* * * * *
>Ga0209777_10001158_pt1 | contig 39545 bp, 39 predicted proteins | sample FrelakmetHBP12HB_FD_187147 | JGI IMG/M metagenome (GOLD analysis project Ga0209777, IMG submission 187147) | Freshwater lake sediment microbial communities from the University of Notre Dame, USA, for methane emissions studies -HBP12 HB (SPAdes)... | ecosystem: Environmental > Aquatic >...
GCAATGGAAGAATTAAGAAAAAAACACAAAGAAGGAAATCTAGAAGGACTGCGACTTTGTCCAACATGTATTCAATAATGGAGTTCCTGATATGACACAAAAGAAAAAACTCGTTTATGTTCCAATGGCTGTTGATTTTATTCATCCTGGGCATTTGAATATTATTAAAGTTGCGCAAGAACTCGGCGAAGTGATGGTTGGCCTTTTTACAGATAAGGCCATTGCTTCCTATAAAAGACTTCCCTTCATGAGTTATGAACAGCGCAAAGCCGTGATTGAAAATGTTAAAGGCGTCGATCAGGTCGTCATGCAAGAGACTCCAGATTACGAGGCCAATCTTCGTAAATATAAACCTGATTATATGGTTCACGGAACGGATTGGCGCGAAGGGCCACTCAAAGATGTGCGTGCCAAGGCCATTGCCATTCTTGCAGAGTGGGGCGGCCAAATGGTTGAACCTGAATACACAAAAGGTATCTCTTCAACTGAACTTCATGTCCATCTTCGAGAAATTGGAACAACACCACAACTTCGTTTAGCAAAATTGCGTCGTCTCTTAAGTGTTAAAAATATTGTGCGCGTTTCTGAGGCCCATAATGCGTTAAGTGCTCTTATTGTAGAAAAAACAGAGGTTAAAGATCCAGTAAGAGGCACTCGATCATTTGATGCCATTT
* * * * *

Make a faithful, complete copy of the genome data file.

>Ga0209777_10001158_pt1 | contig 39545 bp, 39 predicted proteins | sample FrelakmetHBP12HB_FD_187147 | JGI IMG/M metagenome (GOLD analysis project Ga0209777, IMG submission 187147) | Freshwater lake sediment microbial communities from the University of Notre Dame, USA, for methane emissions studies -HBP12 HB (SPAdes)... | ecosystem: Environmental > Aquatic >...
GCAATGGAAGAATTAAGAAAAAAACACAAAGAAGGAAATCTAGAAGGACTGCGACTTTGTCCAACATGTATTCAATAATGGAGTTCCTGATATGACACAAAAGAAAAAACTCGTTTATGTTCCAATGGCTGTTGATTTTATTCATCCTGGGCATTTGAATATTATTAAAGTTGCGCAAGAACTCGGCGAAGTGATGGTTGGCCTTTTTACAGATAAGGCCATTGCTTCCTATAAAAGACTTCCCTTCATGAGTTATGAACAGCGCAAAGCCGTGATTGAAAATGTTAAAGGCGTCGATCAGGTCGTCATGCAAGAGACTCCAGATTACGAGGCCAATCTTCGTAAATATAAACCTGATTATATGGTTCACGGAACGGATTGGCGCGAAGGGCCACTCAAAGATGTGCGTGCCAAGGCCATTGCCATTCTTGCAGAGTGGGGCGGCCAAATGGTTGAACCTGAATACACAAAAGGTATCTCTTCAACTGAACTTCATGTCCATCTTCGAGAAATTGGAACAACACCACAACTTCGTTTAGCAAAATTGCGTCGTCTCTTAAGTGTTAAAAATATTGTGCGCGTTTCTGAGGCCCATAATGCGTTAAGTGCTCTTATTGTAGAAAAAACAGAGGTTAAAGATCCAGTAAGAGGCACTCGATCATTTGATGCCATTT